Many people define self-confidence as the feeling of trust in your own abilities and judgment. While that may be true, it doesn’t really describe the progressive continuum in developing confidence in yourself. That means, you may not be confident in one area, but gradually are becoming more confident as you go through the process of trying, failing, tweaking, trying again, succeeding a little bit, etc. Confidence in yourself is not a yes/no, on/off deal.
It’s a feeling
Some days you feel more confident, others you don’t even if you’ve felt confident in that area in the past. Many things can contribute to how you’re feeling about succeeding in one area. If you’re ill or under the weather, your confidence may ebb. If your skin broke out or your hair isn’t cooperating, that might dent your confidence. But, sometimes it’s just that you haven’t done something recently that you’ve done well at in the past. For most people, the challenge isn’t in trying something for the first time. It’s working it a second time and failing after they’ve already succeeded to some degree. They don’t want to not live up to themselves.
Talking down to yourself promotes this feeling. The only way around this is to step out and do it. Of course, if you fall flat on your face, you may not want to do it again, but really, failing gives you an opportunity to make adjustments and improvements.
Who’s in charge?
The challenge is that your feelings aren’t always controlled by you. Sometimes they’re controlled by your gut microbes. “What?” you say. Bugs? Well, yes, the bacterium that lives in your gut. The growing body of evidence says that the feel-good hormones in your body like serotonin and dopamine. That means if your gut flora is not healthy, you may feel less confident.If confidence eludes you even though you know you can do it, perhaps you should work on a gut-friendly diet.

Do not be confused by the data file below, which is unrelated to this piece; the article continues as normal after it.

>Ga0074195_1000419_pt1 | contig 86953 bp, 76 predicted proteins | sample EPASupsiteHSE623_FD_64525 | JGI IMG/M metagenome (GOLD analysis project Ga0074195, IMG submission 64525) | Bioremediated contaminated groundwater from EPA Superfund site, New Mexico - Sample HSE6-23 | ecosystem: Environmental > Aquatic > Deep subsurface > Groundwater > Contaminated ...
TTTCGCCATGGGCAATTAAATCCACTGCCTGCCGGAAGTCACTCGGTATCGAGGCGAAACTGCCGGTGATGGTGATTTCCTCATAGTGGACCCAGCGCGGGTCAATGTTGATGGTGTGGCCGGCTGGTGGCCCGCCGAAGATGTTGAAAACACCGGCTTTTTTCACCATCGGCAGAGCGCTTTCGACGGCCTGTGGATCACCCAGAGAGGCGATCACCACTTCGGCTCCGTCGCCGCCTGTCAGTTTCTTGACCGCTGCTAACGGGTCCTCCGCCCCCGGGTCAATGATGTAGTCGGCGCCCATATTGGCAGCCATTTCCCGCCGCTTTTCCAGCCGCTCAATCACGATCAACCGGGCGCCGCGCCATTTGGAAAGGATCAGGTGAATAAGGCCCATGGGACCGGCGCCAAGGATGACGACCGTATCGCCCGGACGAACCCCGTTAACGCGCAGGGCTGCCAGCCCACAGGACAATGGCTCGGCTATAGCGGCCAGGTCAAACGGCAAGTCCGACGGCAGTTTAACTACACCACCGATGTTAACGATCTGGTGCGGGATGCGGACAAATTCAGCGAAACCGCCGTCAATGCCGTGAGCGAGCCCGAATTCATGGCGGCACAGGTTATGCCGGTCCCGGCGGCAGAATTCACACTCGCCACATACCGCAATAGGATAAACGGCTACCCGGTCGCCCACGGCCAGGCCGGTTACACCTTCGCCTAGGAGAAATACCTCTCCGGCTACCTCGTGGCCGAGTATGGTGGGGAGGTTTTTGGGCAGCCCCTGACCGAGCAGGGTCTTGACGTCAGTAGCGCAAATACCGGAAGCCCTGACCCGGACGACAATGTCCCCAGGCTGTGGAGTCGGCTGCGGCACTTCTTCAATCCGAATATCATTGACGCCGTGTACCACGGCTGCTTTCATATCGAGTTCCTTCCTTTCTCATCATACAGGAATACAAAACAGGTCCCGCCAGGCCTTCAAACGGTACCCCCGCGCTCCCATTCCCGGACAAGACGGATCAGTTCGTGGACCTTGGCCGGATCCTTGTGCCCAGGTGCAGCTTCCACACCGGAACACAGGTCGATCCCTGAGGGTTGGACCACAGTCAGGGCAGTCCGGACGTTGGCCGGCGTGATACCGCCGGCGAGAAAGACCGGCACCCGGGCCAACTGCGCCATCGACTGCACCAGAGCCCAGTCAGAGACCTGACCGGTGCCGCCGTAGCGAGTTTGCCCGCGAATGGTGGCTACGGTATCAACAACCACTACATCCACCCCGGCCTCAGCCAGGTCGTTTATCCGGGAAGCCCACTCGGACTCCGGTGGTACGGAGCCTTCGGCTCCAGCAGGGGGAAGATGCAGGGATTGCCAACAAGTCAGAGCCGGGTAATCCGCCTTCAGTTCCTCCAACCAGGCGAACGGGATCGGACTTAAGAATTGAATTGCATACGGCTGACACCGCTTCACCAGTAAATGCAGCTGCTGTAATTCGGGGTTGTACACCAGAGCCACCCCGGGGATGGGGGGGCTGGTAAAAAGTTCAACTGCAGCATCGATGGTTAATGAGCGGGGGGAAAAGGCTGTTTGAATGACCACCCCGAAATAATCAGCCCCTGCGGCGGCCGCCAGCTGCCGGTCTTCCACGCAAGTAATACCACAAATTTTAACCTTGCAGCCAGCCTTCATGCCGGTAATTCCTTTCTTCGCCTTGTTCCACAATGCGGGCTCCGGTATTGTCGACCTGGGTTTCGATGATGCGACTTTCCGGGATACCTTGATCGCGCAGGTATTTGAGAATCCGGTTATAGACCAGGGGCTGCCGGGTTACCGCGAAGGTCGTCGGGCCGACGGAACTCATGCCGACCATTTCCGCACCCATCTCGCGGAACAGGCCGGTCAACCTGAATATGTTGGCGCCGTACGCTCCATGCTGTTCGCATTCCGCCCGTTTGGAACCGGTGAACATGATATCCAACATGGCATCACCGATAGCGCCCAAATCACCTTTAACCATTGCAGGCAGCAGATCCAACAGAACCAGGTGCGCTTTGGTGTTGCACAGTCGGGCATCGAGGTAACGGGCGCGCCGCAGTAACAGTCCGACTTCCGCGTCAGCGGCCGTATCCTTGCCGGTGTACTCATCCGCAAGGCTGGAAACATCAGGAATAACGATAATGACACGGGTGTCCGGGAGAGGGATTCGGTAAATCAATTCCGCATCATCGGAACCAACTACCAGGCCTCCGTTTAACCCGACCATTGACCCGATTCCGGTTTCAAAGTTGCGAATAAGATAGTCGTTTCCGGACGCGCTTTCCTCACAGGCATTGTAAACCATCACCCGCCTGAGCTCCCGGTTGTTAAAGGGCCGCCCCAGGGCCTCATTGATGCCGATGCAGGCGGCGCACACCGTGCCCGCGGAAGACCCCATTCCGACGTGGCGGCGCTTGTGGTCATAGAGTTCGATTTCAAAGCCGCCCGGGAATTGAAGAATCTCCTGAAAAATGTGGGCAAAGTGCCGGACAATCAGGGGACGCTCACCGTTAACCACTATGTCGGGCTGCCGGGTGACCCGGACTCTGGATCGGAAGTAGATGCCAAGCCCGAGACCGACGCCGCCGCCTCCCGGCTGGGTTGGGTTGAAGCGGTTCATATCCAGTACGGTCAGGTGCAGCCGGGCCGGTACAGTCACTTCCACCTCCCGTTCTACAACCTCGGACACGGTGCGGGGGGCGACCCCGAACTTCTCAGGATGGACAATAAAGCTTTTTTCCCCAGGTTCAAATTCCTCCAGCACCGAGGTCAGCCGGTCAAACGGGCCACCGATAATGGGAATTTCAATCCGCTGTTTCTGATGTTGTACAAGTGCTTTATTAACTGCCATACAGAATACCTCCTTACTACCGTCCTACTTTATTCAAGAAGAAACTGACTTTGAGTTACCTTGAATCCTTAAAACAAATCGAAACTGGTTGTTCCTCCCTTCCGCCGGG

When you over-train a muscle, it ends up sprained or strained and needs time to heal. When you over-train your psyche, you fill your mind with so much information that you overwhelm yourself. Don’t think you have to do it all or try it all at once. Instead, try things the way a baby does. A little at a time, a step up, a fallback—do that until you know you can take that second step. If you’re always a “no” person, try to say “yes” every third time. If you’re a “yes” person and therefore get taken advantage of, practice saying “no” until you can say it firmly.
If one of the things you’re not confident about is buying a home, don’t try to do it on your own. Utilize the expertise and experience of your professional real estate agent.